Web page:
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DPRK, ROK agree on family reunions

By Agencies in Seoul ( China Daily ) Updated: 2015-09-09 08:05:10

About 100 people from both sides of border to meet long-lost relatives in first such event since February 2014

The Republic of Korea and the Democratic People's Republic of Korea agreed on Tuesday to higher-level Red Cross talks about ways to regularly hold reunions for families separated by the 1950-53 Korean War.

The first family reunion in more than one and a half years will be held in the scenic resort of Mount Kumgang in the southeastern DPRK from Oct 20 to Oct 26, according to the ROK's Unification Ministry, which is in charge of matters related to the DPRK.

About 100 people from each side of the border will meet their long-lost relatives during the event, the first reunion since February 2014.

The chief ROK delegate, Lee Duk-haeng, confirmed that his side had requested a reunion at the "earliest possible date", but the DPRK had did not agree on the proposed date, citing its preparations for Oct 10 celebrations to mark the founding of the country's ruling party.

The ROK had called for the humanitarian event to be held before the 70th anniversary of the founding of the Workers' Party of Korea, but the DPRK had said that it preferred a date after the ceremony.

The talks came after top military officials agreed in late August to defuse tensions between the two neighbors.

"The DPRK claimed that in-depth discussions should be held at high-level Red Cross talks, and it shared the view on the need for fundamental solutions," Lee, the ROK's chief delegate and an executive committee member of the Korean Red Cross, told a news conference at the ROK Unification Ministry headquarters.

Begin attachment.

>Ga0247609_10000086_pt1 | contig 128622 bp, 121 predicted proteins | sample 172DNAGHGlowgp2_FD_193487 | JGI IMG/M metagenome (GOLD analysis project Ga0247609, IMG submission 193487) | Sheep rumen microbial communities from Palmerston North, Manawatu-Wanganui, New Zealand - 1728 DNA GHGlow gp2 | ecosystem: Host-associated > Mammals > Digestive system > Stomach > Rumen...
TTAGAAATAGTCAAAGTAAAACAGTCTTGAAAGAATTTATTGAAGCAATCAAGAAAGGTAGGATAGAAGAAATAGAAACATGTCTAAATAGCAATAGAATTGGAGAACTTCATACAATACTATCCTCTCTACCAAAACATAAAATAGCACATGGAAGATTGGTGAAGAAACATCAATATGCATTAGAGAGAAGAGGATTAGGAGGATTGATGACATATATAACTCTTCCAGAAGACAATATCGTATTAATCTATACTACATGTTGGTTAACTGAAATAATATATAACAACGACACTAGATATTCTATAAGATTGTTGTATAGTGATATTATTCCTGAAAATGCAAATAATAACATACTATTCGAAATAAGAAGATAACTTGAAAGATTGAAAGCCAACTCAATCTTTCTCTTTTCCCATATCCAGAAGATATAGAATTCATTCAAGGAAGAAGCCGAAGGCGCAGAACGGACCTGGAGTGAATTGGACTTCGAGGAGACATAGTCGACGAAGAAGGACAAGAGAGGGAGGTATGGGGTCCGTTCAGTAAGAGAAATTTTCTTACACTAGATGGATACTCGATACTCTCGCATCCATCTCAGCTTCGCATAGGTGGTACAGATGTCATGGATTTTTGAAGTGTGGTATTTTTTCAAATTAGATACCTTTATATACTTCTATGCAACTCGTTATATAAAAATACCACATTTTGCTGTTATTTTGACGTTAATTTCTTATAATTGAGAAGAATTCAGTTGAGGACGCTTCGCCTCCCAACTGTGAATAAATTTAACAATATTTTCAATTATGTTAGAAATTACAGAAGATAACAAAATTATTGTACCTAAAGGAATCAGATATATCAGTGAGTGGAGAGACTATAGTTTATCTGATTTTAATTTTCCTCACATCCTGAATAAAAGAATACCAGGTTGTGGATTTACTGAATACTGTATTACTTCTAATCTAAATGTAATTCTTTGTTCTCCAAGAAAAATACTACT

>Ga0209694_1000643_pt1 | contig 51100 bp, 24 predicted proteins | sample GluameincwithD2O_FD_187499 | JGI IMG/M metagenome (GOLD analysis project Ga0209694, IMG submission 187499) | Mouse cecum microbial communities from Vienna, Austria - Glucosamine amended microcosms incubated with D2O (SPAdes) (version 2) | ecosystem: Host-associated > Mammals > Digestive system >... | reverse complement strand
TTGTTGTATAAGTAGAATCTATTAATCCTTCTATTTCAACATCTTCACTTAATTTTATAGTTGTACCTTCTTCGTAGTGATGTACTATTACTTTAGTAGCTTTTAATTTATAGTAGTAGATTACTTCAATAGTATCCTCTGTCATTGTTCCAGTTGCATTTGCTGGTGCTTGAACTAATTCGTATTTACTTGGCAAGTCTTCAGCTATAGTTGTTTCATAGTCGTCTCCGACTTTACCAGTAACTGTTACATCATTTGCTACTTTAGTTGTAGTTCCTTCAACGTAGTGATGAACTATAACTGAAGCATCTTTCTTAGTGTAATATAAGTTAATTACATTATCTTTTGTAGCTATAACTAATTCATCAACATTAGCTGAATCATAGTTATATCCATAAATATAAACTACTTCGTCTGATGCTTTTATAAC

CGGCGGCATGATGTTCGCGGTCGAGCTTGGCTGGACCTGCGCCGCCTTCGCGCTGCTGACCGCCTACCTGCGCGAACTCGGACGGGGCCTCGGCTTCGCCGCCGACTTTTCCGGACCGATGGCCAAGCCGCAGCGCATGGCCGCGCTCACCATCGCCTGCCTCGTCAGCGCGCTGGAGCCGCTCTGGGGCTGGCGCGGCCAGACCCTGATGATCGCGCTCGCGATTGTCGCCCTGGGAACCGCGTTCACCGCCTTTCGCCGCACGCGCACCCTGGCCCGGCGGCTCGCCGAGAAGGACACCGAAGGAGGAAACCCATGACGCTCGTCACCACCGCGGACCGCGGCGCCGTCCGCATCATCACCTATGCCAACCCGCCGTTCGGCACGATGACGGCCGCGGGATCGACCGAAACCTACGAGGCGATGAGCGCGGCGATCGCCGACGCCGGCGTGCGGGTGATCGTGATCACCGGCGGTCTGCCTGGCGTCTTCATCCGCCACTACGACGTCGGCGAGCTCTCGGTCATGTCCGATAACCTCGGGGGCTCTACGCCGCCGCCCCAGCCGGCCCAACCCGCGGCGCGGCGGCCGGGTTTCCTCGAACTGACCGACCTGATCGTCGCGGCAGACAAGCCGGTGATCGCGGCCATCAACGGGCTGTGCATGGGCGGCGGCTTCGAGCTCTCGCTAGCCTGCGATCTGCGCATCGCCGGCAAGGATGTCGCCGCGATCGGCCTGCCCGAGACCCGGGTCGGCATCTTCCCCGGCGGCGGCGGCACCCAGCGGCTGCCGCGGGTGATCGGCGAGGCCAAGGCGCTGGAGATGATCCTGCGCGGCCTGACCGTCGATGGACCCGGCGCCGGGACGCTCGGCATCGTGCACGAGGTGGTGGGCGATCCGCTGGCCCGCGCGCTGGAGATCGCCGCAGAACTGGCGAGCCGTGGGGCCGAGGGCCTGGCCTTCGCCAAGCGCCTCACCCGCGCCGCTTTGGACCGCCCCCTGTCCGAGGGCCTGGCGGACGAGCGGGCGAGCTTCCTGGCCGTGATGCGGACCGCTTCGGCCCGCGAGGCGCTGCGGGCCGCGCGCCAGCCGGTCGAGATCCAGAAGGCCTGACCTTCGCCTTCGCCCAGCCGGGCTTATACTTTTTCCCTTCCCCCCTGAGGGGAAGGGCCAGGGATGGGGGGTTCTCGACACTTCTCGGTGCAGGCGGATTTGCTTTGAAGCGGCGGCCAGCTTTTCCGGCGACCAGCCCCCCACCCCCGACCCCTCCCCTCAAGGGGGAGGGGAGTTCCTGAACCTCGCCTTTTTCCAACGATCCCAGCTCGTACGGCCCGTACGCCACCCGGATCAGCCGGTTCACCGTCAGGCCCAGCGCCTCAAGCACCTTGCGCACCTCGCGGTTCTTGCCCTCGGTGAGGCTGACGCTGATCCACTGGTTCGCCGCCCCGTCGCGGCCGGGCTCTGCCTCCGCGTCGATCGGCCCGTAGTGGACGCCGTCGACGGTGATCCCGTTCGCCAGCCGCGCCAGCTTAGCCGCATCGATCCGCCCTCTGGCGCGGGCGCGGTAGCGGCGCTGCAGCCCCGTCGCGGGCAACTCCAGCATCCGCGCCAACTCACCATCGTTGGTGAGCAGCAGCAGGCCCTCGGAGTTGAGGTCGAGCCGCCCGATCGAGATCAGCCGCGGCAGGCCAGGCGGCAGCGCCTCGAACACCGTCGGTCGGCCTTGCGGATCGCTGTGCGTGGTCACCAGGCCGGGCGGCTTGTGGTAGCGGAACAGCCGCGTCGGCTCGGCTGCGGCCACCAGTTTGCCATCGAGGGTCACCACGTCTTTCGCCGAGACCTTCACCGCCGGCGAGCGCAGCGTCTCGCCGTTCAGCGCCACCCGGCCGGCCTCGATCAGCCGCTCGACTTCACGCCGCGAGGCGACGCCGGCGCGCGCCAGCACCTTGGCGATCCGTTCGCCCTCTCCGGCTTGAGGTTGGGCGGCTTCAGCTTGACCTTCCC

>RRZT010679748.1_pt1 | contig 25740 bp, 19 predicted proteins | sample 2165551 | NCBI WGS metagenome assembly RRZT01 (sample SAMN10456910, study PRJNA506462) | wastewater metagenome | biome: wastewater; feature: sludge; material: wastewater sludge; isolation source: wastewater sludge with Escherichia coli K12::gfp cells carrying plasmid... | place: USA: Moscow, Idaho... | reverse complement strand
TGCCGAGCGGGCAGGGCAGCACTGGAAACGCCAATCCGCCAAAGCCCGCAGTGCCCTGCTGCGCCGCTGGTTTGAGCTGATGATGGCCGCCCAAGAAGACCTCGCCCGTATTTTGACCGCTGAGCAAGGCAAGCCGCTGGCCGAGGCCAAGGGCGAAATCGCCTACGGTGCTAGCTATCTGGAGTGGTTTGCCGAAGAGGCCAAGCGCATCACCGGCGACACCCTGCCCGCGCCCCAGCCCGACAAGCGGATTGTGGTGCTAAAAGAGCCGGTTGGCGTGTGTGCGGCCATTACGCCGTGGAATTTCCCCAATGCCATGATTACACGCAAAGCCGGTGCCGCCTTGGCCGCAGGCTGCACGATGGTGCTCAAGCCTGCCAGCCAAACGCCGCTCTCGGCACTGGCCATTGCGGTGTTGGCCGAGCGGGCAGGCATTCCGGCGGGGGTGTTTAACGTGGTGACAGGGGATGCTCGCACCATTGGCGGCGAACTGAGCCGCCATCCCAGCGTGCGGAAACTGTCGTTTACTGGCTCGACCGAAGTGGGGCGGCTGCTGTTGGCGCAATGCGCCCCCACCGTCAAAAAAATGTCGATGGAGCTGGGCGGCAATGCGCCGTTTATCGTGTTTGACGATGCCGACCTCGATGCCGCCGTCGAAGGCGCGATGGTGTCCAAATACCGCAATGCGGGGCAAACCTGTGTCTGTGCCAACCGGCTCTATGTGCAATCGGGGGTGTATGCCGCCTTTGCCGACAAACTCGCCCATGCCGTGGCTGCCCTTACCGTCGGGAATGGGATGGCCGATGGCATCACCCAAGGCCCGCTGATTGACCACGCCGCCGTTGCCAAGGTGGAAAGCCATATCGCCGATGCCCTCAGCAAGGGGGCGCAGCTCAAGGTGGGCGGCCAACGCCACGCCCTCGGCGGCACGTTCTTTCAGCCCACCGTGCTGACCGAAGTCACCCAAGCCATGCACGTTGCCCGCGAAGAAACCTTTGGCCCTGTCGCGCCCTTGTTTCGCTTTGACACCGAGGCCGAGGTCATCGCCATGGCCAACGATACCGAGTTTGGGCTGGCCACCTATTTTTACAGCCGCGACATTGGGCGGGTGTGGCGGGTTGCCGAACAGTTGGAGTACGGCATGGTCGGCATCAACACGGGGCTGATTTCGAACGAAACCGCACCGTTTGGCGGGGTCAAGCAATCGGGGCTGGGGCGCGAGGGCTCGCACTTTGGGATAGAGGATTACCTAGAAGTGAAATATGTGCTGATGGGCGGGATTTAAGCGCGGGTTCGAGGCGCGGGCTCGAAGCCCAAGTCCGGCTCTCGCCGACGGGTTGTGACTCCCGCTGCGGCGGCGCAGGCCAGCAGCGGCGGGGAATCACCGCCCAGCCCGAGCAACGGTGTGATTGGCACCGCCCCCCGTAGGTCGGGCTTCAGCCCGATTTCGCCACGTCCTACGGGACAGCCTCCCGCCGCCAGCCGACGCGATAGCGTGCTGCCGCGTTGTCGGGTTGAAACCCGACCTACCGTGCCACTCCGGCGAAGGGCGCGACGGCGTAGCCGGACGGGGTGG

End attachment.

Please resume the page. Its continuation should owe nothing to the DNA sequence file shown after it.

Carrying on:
The top-level military dialogue also promised to hold intergovernmental talks in Seoul or Pyongyang to improve inter-Korean relations.

The DPRK and ROK also agreed to discuss regularly holding reunions, and other issues of mutual concern.

The ROK asked to exchange a list of all separated families and allow them to send letters and have video reunions.

Almost half of about 130,000 ROK citizens who applied for a reunion since 1988 died without a chance to meet their long-lost relatives.

About 66,000 people in the ROK - many of them in their 80s or 90s - are on the waiting list, but only a very limited number can be chosen each time.

Since the Korean War ended with an armistice in 1953, the DPRK and ROK have technically remained in a state of war, and the exchange of letters and telephone calls has been banned.

Xinhua - AP

 DPRK, ROK agree on family reunions

A man from the Republic of Korea who was separated from his family during the Korean War visits the Red Cross office in Seoul on Tuesday to apply for participation in a family reunion program. Jung Yeonje / Agence France-Presse

(China Daily 09/09/2015 page10)

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